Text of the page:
An idealized width-averaged model is employed to study the influence of wind stress on subtidal salt intrusion and stratification in well-mixed and partially stratified estuaries. We show that even in mild conditions, wind forcing can influence the estuarine salinity structure in a substantial way. By studying the role of wind forcing on dominant salt transport balances and associated salt transport regimes, we unify and clarify ambiguous observations from previous authors regarding the influence of wind stress: the response of the estuarine salinity structure to wind forcing is different depending on the underlying dominant salt transport balance, which in turn was found to determine whether wind-induced salinity shear, wind-induced modulation of the longitudinal salt distribution, or wind-induced mixing dominates.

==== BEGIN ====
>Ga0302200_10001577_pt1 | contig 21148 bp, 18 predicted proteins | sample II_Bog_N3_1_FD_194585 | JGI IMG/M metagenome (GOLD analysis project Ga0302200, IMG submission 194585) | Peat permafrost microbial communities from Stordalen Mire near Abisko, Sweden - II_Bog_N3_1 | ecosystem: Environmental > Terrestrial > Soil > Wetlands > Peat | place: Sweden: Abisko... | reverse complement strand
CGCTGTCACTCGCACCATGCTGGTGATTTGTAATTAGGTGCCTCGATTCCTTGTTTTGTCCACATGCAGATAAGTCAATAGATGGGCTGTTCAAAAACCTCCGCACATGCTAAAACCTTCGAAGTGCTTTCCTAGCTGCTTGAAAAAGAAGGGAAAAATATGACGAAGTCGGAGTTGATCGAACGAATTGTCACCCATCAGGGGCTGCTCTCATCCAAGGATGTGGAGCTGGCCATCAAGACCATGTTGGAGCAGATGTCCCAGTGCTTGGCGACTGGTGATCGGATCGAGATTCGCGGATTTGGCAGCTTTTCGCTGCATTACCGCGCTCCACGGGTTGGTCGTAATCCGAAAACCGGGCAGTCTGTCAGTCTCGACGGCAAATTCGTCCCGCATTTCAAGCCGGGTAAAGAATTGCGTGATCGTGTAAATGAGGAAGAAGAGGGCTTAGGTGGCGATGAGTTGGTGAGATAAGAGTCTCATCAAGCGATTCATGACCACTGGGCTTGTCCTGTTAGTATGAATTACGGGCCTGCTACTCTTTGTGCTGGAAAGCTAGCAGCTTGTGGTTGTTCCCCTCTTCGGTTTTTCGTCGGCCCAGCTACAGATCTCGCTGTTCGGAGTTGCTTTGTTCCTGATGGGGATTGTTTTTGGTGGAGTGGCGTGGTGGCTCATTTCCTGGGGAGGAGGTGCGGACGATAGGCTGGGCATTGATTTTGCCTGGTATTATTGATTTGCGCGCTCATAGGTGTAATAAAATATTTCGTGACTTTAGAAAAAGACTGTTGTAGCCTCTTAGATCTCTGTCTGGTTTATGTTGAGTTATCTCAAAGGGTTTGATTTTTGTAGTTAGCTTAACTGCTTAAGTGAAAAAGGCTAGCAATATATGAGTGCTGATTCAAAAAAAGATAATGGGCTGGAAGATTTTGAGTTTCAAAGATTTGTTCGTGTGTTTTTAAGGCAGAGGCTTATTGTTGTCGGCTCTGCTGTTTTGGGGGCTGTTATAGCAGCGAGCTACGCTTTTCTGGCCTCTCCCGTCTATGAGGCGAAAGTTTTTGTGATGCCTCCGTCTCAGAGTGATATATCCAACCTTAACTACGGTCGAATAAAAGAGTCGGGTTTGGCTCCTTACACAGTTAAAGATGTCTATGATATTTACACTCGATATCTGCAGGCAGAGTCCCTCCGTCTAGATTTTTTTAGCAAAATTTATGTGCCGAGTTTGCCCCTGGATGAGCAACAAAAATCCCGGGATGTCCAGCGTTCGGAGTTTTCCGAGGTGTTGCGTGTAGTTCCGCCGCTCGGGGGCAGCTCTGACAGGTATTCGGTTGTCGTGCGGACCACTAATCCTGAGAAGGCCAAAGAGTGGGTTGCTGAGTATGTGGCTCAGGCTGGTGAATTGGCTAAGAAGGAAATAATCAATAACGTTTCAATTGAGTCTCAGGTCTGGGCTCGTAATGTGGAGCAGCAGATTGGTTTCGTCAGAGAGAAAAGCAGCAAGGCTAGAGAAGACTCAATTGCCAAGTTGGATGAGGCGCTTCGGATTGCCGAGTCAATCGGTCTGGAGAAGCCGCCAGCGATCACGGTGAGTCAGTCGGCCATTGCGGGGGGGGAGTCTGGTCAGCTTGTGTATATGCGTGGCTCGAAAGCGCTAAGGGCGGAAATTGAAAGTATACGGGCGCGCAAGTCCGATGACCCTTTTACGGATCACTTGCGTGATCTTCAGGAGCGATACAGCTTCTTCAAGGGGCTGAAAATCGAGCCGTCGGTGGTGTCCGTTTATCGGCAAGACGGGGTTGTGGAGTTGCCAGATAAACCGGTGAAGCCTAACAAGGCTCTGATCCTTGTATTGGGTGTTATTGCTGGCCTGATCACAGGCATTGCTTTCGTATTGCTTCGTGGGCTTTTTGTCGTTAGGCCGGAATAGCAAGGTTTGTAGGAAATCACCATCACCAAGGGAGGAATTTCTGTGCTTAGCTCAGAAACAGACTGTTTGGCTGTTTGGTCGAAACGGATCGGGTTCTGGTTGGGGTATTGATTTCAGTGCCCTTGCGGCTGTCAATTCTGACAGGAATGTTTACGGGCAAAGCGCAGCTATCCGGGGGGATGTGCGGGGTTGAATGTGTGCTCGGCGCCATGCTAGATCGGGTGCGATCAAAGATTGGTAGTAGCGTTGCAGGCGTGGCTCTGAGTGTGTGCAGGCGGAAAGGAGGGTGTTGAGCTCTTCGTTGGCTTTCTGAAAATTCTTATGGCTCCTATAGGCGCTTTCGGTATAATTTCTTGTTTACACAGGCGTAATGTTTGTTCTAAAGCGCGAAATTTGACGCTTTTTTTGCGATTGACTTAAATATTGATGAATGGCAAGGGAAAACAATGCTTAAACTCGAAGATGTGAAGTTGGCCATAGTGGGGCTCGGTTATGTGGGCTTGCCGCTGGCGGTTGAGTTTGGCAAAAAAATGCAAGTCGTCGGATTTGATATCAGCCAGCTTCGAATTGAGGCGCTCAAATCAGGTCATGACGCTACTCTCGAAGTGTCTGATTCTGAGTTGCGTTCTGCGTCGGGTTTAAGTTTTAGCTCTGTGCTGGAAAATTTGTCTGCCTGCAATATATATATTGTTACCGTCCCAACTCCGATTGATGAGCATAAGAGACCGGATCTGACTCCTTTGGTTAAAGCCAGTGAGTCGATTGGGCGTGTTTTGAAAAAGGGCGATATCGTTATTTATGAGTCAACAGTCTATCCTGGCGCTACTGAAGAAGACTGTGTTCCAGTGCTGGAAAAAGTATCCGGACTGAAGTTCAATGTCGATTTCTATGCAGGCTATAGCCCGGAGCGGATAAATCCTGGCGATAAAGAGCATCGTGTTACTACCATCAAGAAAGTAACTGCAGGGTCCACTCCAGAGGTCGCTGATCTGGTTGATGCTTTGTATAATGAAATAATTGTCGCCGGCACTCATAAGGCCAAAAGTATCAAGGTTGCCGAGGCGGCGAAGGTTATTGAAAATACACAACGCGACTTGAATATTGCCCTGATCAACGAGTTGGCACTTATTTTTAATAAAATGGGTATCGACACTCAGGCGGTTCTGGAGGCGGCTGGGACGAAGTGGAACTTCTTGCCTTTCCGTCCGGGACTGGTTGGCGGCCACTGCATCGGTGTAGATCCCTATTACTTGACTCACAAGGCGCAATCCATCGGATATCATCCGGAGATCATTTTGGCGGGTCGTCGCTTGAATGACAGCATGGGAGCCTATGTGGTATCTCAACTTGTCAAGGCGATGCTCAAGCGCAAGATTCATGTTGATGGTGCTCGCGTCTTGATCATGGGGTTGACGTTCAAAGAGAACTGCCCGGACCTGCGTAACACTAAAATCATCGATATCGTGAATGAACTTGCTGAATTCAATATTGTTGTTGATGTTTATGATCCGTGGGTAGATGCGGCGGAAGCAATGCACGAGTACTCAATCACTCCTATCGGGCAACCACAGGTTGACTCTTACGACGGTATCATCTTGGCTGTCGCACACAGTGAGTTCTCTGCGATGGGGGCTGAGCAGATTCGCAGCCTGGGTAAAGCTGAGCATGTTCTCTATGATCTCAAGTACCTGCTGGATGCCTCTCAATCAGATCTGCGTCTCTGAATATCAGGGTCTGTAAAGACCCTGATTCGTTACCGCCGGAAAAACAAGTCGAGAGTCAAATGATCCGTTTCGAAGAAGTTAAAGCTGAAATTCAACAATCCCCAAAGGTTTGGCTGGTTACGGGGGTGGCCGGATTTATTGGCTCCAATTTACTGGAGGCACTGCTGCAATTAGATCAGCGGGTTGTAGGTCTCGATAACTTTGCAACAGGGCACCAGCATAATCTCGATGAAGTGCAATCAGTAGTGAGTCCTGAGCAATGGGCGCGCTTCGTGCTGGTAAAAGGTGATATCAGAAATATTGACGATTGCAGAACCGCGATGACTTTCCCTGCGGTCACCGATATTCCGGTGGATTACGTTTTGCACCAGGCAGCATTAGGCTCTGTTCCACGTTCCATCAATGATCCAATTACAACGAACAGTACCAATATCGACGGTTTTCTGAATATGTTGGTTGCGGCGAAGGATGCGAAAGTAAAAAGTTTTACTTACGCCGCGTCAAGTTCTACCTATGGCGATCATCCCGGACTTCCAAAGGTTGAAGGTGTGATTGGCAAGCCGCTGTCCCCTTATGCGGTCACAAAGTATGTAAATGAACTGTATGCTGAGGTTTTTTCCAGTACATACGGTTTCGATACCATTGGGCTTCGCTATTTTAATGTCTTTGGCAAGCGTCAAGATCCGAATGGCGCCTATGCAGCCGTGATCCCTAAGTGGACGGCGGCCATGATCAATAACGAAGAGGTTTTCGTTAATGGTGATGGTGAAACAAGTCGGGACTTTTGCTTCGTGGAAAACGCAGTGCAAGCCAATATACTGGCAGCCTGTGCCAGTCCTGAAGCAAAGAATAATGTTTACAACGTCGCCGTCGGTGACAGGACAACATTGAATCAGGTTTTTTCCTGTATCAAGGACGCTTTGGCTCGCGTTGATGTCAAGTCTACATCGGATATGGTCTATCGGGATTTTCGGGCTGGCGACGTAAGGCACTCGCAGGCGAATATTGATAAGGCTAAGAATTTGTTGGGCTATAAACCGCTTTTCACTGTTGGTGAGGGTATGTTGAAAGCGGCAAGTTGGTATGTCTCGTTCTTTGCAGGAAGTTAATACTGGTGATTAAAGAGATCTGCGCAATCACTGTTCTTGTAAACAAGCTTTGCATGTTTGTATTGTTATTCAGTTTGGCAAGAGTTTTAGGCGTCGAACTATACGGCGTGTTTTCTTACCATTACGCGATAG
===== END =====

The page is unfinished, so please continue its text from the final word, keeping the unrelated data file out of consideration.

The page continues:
The purpose of this idealized study is to better understand how wind influences the salinity distribution in estuaries on large time scales. This is important because a change in winds can move saline water further inland, threatening freshwater availability and the natural balance of delicate ecosystems. We clarify the sometimes ambiguous observations regarding the influence of wind on the salt distribution and highlight the importance of including average wind forcing in analyses of estuarine dynamics on large time scales.
Last modified: 12/10/2023